According to Jardines’ lawyer, if police can use a drug-detection dog outside of a suspected house growing drugs without a warrant, they can walk such a dog up and down the halls of schools, along city streets, and throughout suburban neighborhoods. Does it seem to be true that if the Court rules in favor of Florida, the police will be free to conduct “sniff tests” on any person in public, or outside any building, at any time and for any reason? If so, should the Court take these consequences into account and rule in favor of Jardines even if the State of Florida appears to have the better argument in this case? Write a blog post of at least 150 words exploring this issue.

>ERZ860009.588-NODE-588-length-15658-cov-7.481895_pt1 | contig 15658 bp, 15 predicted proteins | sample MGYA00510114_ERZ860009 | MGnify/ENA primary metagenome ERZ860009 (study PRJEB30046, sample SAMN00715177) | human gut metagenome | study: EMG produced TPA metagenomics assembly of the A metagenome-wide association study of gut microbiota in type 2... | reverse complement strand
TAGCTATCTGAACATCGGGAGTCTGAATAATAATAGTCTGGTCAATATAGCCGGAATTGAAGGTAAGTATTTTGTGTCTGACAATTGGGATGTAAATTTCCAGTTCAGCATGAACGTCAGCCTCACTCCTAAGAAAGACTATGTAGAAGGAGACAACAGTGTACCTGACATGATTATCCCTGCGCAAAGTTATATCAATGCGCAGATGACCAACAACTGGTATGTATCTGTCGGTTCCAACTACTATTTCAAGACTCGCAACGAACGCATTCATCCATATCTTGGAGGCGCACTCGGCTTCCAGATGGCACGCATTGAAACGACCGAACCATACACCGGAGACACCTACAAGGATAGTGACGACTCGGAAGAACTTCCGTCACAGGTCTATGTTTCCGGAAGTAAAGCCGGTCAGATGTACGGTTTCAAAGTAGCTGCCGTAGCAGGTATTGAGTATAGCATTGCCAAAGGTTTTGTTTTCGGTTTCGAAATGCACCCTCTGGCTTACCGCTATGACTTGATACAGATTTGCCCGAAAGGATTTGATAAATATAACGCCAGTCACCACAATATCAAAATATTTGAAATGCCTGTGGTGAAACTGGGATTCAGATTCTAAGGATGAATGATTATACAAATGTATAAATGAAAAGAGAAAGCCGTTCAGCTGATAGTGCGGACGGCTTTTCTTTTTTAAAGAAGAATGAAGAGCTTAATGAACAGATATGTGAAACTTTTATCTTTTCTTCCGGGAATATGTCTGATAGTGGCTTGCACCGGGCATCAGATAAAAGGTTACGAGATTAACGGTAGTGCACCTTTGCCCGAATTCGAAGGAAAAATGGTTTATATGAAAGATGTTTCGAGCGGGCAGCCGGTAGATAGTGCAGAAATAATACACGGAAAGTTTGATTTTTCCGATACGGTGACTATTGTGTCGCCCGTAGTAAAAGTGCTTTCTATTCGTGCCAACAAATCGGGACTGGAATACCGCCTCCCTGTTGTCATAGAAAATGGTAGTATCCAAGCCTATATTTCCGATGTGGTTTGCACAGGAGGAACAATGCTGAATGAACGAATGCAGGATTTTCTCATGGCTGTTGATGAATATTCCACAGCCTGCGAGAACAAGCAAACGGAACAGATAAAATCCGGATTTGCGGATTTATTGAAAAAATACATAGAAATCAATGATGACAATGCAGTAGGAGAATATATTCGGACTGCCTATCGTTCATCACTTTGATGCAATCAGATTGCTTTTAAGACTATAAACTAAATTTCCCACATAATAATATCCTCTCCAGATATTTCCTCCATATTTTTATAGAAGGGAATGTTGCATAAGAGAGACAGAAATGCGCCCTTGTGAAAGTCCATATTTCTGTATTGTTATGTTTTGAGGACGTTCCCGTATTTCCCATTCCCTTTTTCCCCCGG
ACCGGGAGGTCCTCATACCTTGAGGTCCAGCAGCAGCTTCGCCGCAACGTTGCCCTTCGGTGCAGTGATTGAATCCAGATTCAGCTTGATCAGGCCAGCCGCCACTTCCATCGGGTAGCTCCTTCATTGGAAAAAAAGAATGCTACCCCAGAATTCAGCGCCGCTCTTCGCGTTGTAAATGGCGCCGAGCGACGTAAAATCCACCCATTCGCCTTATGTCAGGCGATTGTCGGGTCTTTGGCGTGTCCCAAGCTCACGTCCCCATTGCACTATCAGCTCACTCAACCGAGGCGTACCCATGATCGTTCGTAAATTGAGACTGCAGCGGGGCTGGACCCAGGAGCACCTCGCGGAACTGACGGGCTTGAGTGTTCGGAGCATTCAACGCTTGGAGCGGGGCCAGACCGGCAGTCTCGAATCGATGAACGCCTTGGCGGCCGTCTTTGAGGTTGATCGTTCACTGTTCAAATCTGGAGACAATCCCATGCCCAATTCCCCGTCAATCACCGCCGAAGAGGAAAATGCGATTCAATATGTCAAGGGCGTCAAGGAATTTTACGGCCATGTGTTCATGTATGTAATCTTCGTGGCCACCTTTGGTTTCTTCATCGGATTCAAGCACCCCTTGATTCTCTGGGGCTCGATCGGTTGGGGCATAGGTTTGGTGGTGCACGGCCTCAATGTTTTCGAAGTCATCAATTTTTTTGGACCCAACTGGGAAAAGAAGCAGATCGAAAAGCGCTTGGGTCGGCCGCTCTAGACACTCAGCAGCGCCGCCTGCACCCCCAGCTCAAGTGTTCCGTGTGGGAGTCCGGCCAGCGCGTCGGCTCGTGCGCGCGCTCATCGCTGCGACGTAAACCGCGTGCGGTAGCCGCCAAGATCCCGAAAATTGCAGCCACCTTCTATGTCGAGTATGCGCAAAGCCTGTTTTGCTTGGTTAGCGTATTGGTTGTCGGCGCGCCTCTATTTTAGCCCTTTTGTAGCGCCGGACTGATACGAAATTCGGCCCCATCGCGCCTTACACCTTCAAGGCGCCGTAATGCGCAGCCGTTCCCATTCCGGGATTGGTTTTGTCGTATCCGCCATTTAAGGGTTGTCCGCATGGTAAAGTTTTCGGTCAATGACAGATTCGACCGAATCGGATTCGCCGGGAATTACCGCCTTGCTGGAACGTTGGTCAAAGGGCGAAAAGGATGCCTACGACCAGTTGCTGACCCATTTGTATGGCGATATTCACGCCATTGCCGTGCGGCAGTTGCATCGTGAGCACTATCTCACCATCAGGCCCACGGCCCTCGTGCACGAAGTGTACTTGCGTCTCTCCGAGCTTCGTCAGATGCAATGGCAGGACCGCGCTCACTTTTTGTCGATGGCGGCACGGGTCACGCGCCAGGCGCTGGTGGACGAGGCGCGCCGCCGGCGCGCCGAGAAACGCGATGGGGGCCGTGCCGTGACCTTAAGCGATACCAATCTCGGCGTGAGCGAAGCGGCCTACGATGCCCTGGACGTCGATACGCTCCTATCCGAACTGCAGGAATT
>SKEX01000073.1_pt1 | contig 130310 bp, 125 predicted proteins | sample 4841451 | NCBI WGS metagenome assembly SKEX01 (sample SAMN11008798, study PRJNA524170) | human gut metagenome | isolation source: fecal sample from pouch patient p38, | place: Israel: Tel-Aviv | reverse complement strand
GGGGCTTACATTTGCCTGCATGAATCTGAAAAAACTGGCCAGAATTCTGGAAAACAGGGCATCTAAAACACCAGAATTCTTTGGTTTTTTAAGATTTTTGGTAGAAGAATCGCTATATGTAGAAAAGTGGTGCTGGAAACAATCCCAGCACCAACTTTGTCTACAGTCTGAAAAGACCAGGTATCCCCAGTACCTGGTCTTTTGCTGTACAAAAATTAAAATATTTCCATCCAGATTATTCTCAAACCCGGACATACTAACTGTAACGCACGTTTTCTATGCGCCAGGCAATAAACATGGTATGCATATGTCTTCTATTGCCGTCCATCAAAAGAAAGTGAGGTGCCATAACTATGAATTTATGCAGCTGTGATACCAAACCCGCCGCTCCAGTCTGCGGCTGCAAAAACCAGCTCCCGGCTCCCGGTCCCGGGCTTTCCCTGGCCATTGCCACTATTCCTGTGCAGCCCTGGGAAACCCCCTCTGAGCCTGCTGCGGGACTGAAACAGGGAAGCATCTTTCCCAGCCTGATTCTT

In Katz v. U.S. (1967), the Court ruled that a person whose illegal activity was detected through a phone-booth wiretap could not be prosecuted because of his understandable expectation that his conversation would remain private. If this is so for “illegal” conversations in public places, it seems to be even more true for those that take place in the home (“a man’s home is his castle”). So there are some constitutional limits to the detection of illegality inside the home. Yet if a well-trained dog could reliably signal to police that mass murder had recently occurred inside a private dwelling, we would probably think this should be an adequate basis to obtain a search warrant so the investigation could begin immediately, even if no human could have made the critical inference through his or her own senses. When does a homebound crime become so serious that police should be able to expose it even if the wrongdoer expects (foolishly or not) that his or her activity will remain private? On which side of the line does homegrown marijuana fall? Is this even a sound way to approach Florida v. Jardines? Write a blog post of at least 150 words exploring this issue.